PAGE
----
Little interest for EMF-exposure
Neither did the researchers investigate if exposure to other sources of EMF, for example proximity to power lines or high EMF exposure in the home, were related to brain tumour risks. The non-interest for these factors from the CEFALO-researchers is strange since EMF, like mobile phone radiation is classified as 2B, “possibly carcinogenic” mainly based on studies from Maria Feychting who had found that proximity to power lines was a risk factor for childhood leukaemia. The Norwegian CEFALO researcher Tore Tynes presented results in 2005 showing elevated brain tumour risks related to residential EMF exposure.
The increased risks presented by Tynes in 2005 were like the CEFALO-results non-significant. Contrary to the “reassuring” presentation of the non-significant increased brain tumour risks in the new mobile phone study on children, Tynes wrote that he found elevated risks for brain tumours in 2005:
“We found an elevated risk for residential exposure to magnetic fields and brain tumours, although the risk was not significant, and no clear exposure-response pattern was found. (OR = 1.6; 95% confidence interval 0.9-2.7 and OR = 1.3; 95% CI 0.7-2.3).”
Design for a zero-risk result
The CEFALO-researchers handling of the cordless phones raises suspicions that the study was designed for a zero-risk result. If only the results of the first three years of use are reported, and the total use of cordless phones not added to that of mobile phones, the chance of finding a brain tumour risk is severely reduced. Also the CEFALO researchers did not consider cordless phone users as exposed when calculating the odds ratios for the mobile phone use. What would the results have been, if both exposures had been properly considered?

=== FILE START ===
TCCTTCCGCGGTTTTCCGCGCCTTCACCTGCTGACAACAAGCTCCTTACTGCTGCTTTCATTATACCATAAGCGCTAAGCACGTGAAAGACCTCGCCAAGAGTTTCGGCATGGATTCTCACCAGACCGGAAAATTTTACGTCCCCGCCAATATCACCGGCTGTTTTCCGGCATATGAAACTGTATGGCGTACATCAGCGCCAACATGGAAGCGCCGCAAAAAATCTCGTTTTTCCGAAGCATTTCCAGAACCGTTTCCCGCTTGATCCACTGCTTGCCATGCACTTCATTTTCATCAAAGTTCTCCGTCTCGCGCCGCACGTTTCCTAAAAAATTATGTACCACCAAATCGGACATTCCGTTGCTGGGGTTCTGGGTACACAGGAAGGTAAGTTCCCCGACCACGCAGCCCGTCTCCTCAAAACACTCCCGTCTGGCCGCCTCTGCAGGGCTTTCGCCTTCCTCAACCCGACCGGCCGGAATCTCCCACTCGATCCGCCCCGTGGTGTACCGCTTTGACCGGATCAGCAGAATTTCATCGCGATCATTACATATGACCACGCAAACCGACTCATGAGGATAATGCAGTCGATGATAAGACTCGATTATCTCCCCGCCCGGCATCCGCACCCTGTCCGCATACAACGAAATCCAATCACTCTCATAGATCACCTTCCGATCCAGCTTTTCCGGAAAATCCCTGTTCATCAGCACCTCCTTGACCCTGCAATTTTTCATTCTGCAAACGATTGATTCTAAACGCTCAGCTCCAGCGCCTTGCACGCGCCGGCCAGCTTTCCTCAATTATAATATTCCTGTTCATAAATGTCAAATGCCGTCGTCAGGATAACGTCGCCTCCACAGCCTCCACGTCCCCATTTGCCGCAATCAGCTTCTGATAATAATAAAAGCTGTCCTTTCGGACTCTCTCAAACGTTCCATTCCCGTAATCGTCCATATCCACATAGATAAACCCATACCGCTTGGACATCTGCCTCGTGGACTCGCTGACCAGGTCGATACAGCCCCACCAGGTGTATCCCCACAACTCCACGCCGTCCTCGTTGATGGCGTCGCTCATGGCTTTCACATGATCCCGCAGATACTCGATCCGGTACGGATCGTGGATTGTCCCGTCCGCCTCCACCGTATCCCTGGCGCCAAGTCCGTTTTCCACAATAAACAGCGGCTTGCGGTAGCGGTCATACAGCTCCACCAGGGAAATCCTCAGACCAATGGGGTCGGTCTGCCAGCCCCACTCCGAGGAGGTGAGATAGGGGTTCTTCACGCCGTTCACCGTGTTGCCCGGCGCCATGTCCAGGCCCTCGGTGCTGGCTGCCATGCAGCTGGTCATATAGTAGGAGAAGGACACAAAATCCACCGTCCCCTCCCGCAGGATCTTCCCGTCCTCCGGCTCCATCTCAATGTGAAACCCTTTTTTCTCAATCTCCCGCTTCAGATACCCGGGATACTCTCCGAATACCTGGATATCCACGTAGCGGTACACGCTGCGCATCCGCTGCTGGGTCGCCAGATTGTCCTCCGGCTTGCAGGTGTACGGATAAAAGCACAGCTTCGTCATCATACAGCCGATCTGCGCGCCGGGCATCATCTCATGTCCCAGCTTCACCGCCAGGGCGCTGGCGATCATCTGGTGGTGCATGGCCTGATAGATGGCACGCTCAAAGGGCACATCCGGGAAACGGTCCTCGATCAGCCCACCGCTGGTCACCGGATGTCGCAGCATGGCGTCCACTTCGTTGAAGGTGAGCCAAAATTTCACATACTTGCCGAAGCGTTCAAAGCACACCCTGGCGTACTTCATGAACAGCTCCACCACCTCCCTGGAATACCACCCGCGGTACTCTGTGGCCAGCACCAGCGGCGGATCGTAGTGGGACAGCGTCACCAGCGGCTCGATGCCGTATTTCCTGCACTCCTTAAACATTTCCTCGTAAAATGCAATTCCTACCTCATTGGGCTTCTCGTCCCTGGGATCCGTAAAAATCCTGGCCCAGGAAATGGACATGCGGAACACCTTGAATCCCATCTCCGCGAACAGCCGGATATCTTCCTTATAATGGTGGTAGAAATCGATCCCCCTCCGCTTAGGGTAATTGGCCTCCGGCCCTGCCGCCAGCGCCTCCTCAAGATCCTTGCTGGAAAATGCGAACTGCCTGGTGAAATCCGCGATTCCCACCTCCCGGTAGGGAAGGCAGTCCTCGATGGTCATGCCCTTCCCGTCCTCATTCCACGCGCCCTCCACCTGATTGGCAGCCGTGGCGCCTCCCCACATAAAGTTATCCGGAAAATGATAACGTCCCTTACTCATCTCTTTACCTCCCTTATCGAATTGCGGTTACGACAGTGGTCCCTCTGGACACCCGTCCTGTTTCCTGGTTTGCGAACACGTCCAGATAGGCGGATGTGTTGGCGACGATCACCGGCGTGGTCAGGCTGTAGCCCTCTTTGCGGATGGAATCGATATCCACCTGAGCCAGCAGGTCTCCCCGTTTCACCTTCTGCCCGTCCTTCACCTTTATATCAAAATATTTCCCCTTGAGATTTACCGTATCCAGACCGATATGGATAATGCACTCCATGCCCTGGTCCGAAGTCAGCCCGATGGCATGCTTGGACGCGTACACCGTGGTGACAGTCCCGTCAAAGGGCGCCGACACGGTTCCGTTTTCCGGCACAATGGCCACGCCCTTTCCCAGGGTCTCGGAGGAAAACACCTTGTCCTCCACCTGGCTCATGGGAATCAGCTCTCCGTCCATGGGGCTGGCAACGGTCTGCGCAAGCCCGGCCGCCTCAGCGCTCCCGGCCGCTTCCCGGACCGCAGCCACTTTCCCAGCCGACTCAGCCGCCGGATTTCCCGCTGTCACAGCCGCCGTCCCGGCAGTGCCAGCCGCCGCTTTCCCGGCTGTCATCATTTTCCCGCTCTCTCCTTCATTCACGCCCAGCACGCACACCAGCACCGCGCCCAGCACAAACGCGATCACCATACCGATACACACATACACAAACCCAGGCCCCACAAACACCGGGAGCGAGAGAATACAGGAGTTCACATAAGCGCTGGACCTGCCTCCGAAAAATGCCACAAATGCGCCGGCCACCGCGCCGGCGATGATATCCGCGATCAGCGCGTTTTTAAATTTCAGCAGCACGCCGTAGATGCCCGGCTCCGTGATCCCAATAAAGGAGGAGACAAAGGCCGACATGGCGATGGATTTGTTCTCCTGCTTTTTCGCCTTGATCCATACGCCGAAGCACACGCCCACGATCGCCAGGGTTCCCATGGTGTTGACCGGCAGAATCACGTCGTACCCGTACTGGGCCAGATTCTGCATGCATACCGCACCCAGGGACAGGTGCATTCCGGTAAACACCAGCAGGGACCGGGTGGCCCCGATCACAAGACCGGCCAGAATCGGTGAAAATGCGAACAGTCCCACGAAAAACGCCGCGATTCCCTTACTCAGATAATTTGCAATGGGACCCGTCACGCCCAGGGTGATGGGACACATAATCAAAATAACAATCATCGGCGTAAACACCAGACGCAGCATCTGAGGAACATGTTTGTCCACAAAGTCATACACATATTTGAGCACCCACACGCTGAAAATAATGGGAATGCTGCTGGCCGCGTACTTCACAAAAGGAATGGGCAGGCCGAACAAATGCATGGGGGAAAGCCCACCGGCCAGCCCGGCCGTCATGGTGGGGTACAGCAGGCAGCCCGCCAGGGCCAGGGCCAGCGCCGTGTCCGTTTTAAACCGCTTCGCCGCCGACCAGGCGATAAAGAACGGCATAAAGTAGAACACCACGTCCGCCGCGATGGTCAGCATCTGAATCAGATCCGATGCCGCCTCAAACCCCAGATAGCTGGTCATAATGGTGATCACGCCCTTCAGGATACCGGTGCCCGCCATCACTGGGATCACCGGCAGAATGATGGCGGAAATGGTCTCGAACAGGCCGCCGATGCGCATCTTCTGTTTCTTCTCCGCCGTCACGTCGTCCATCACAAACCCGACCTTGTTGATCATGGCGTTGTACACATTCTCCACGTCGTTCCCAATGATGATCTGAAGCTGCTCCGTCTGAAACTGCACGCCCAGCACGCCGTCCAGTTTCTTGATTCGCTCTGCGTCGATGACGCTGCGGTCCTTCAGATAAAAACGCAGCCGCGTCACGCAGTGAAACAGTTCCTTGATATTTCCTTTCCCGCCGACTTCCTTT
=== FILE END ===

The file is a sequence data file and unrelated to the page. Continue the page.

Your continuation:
Children normally increase their telephone use when they become teenagers. That aspect is also confirmed by the CEFALO-researchers: The average use of mobile phones in the age group 7-14 years was only 4 minutes/day but for the age group 15-19 years it was 13 minutes a day.
What are the effects of restricting the analyses to the first three years?
– It will lead to an underestimation of risks. We know that telephone use increase with age and that teenagers talk more than children, says Lennart Hardell.
The CEFALO-researchers has either amended their question or asked the question as in the questionnaire I obtained from the Karolinska Institute and thereafter decided to restrict the presentation of cordless phone use to the first three years. This seems to be a serious manipulation of research.
Röösli participated in a Swiss study presented 2009, which showed that, for 166 adults studied in detail with personal RF exposure meters, cordless phone exposed the studied persons for similar amount of radiation as a mobile phone: “Mobile and cordless phone radiation is an important exposure source”, the researchers, including Röösli, wrote.
– Near a base station, a mobile phone will actually work and considerably lower power than a fixed-power cordless phone, explains Alisdair Phillips from the British organisation Powerwatch.
The industry interest of zero-risk
Analyses have found that research funded by mobile phone industry tends to show zero-risk results. Scientific results showing health risks with mobile phone radiation is a serious threat to the industry:
” Any perceived risk or new scientific findings of adverse health effects of mobile communication devices and equipment could adversely affect us through a reduction in sales or through liability claims.”, the Swedish mobile phone company Ericsson wrote in the annual report 2010.
Mona Nilsson is a Swedish investigating journalist and author of two books on mobile phone and health risks. Her most recent book, Mobile phones and health (Mobiltelefonins hälsorisker), was published in 2010. In May 2011, she uncovered that one of the world-leading experts on mobile phone health risks, Anders Ahlbom, was a board member of a lobbying firm, Gunnar Ahlbom AB and that he had failed to report this conflict of interest to the IARC. She also revealed that the brother of Anders Ahlbom, had been a lobbyist in Brussels for the telecommunications industry for many years, an aspect that Anders Ahlbom also had failed to declare along the years.Leave a reply →